I camp year round here in CO, camped below zero several times. I take my kids in mid 20s too, same age as yours. I would advise against a heater. I would make sure you double-up their socks and have them sleep in only a single base layer with a decent 20 degree sleeping bag. Kelty, Big Agnes, Norther Face and Mountain Hardware make great toddler/kids 20 degree bags. I usually put a long sleeve shirt on them and fleece pants. If you put too much clothes on them, it actually works against the thermal way a sleeping bag works, IMO. The clothes absorb their body heat vs the dead air space that the bag retains making your body feel colder, this may sound dumb, but I've tried a lot out here and have found a base layer is better then bundling up in the bag. I don't even put gloves on the kids at night, I have just told them to make sure their hands stay on their core area through the night. And obviously a good benie for the youngsters. And the #1 tip, that I and my kids do is to eat a good meal of protein and/or fat right before bed. This will help keep you warm through the night. Every time I've taken my kids, in the morning, I check their feet, hands, and core for warmth and they're always warm. And I would invest in a well-known brand of bag, the Walmart special isn't worth the risk IMO.


Almost forgot, and a good sleeping pad as your body weight collapses the bottom insulation of the bag. Bring decent pads. At 30 or slightly lower, and Thermarest 1 inch should be fine or at least half-inch closed cell foam pad. I've tested zero-degree bags out here with no pad, and the bag does absolutely nothing for your back, gotta have a good pad.

I will second all of this. The wife and I both have 20 degree REI goose down bags. We wear single layer thermal long sleeves, pants, socks and beenies. We stay warm all night. I would highly discourage the use of any kind of hearer while sleeping (electric, gas, etc).

WJCO
11-16-2015, 01:57 AM
This is solid advice for anyone camping in below freezing weather, not just children. Thank you for posting this!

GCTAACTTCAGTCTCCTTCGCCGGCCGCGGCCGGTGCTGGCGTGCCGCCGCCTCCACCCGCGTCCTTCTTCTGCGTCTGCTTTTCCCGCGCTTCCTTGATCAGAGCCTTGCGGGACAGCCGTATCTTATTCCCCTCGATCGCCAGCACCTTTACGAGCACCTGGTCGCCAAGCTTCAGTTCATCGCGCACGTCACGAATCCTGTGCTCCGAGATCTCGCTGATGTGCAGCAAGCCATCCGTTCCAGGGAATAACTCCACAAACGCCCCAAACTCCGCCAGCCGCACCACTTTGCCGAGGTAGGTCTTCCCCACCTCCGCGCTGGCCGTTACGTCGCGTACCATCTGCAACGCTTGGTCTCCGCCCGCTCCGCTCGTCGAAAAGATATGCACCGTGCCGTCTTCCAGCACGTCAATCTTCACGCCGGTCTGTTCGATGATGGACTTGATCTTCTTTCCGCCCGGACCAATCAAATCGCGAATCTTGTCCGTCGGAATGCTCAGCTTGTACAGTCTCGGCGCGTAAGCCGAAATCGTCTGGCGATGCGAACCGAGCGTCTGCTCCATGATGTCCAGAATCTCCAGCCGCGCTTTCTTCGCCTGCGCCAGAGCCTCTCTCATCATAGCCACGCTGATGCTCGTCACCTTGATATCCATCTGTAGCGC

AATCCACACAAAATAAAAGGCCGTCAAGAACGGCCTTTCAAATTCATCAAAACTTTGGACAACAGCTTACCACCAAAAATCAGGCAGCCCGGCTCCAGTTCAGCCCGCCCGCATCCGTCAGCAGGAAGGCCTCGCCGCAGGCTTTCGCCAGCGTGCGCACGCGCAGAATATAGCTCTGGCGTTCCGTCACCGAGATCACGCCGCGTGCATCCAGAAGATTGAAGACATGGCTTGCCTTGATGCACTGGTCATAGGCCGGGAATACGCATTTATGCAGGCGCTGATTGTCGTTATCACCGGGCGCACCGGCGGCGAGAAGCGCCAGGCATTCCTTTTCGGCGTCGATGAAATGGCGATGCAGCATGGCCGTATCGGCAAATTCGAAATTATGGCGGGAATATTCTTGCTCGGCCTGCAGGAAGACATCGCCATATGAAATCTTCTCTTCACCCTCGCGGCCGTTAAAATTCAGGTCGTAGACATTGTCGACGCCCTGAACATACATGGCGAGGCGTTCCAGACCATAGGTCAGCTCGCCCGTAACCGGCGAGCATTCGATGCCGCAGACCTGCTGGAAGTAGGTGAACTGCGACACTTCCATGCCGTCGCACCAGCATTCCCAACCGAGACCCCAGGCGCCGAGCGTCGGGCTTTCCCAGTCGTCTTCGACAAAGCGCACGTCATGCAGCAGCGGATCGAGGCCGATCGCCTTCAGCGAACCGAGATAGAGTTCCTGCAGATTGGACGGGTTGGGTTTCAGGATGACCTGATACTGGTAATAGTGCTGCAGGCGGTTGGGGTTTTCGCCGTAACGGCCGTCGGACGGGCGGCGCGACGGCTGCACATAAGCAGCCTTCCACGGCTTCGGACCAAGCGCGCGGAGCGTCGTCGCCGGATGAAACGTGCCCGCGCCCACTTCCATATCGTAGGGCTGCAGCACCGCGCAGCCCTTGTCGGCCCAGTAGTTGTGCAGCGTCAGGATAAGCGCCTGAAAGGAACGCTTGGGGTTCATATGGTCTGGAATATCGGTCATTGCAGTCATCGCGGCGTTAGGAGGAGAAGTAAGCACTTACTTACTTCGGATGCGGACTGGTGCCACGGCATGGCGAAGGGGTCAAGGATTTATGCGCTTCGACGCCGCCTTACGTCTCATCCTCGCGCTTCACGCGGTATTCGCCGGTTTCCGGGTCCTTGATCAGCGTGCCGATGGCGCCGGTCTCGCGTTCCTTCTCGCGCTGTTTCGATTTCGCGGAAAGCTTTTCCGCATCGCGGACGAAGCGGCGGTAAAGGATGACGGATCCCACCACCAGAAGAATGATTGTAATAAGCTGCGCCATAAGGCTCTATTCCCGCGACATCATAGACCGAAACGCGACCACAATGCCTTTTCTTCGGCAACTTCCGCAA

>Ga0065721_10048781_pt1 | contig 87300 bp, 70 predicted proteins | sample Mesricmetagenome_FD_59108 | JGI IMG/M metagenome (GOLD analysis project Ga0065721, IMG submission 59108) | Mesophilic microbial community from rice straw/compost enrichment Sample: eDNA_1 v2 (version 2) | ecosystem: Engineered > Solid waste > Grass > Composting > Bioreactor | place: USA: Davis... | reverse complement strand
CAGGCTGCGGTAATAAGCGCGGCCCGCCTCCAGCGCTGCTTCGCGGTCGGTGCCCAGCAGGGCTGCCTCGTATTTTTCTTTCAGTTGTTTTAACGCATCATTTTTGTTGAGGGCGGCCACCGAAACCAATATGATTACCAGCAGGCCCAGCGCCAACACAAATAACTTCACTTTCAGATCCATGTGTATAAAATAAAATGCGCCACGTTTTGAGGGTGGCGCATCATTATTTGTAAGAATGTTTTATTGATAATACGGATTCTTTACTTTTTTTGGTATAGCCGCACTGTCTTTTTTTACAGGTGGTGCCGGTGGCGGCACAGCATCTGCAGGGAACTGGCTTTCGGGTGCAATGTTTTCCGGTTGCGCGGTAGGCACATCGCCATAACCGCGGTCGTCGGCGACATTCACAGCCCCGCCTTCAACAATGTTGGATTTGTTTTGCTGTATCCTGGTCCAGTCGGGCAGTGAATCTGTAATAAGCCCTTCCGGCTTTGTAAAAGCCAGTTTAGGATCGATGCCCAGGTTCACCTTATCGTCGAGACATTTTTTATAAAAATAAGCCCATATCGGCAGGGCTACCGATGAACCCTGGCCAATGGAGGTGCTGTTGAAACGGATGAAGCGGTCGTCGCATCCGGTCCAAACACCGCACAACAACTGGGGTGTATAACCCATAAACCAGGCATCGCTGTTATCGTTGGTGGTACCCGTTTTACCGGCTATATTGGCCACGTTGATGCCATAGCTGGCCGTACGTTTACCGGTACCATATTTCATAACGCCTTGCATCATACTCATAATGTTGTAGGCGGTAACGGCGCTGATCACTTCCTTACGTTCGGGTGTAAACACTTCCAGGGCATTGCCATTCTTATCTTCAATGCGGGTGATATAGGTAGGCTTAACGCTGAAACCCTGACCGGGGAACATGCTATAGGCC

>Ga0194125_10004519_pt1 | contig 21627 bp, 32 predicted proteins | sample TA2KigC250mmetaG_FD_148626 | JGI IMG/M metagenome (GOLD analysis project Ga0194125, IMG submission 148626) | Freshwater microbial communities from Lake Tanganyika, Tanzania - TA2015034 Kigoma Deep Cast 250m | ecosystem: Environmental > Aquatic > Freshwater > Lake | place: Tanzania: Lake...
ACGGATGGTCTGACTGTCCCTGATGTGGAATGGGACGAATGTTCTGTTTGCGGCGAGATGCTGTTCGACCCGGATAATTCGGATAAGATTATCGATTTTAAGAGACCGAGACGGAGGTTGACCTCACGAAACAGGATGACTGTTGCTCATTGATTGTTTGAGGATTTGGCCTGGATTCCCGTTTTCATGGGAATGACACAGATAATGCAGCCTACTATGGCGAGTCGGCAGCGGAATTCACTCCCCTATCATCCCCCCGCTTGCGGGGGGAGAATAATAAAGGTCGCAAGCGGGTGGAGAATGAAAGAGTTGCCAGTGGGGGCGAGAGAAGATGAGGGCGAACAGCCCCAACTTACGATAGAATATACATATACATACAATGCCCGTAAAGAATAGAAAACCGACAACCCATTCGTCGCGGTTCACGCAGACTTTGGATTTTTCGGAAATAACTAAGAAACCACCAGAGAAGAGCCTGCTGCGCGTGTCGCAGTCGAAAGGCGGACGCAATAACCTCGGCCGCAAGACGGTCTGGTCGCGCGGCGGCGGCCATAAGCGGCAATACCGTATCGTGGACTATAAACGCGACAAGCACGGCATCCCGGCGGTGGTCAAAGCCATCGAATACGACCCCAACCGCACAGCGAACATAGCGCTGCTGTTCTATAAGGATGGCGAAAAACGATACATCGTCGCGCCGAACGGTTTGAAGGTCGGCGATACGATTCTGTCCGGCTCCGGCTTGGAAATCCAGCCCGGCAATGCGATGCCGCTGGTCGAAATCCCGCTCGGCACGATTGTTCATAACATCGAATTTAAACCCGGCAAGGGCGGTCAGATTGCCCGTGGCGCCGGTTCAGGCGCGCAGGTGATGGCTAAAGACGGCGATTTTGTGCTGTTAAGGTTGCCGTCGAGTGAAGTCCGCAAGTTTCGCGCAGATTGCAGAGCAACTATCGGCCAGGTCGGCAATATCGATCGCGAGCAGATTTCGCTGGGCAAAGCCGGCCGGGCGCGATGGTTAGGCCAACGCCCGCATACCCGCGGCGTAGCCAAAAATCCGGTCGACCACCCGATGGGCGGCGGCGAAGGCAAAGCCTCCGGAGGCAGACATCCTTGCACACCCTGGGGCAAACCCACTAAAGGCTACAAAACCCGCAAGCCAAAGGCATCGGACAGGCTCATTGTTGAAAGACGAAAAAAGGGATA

Just speaking from experience, that's all. I have learned a lot along the journey when it comes to winter camping, some things work, some do not.

Lance628
11-16-2015, 01:59 AM
I use western mountaineering bags there great too

Lance628
11-16-2015, 02:04 AM
Just speaking from experience, that's all. I have learned a lot along the journey when it comes to winter camping, some things work, some do not.

It's def not a sport you wanna cheap out on your gear either

WJCO
11-16-2015, 02:07 AM
I use western mountaineering bags there great too

Yep. Another great brand. A lot of Himalaya climbers use that brand.

mo0s3
11-16-2015, 02:11 AM
I camp year round here in CO, camped below zero several times. I take my kids in mid 20s too, same age as yours. I would advise against a heater. I would make sure you double-up their socks and have them sleep in only a single base layer with a decent 20 degree sleeping bag. Kelty, Big Agnes, Norther Face and Mountain Hardware make great toddler/kids 20 degree bags. I usually put a long sleeve shirt on them and fleece pants. If you put too much clothes on them, it actually works against the thermal way a sleeping bag works, IMO. The clothes absorb their body heat vs the dead air space that the bag retains making your body feel colder, this may sound dumb, but I've tried a lot out here and have found a base layer is better then bundling up in the bag. I don't even put gloves on the kids at night, I have just told them to make sure their hands stay on their core area through the night. And obviously a good benie for the youngsters. And the #1 tip, that I and my kids do is to eat a good meal of protein and/or fat right before bed. This will help keep you warm through the night. Every time I've taken my kids, in the morning, I check their feet, hands, and core for warmth and they're always warm. And I would invest in a well-known brand of bag, the Walmart special isn't worth the risk IMO.

Awesome advice, again thanks for all the replies.
I just kept waking up all night checking if they were warm. I had single layers on them and they kept me warm (they are mini Heaters) I just wanted to be sure to keep them safe.
I will for sure get some goose down bags for next time.

Lance628
11-16-2015, 02:11 AM
Yep. Another great brand. A lot of Himalaya climbers use that brand.

There pricey but worth it for me anyway we hike to our locations so every once counts after a day in deep snow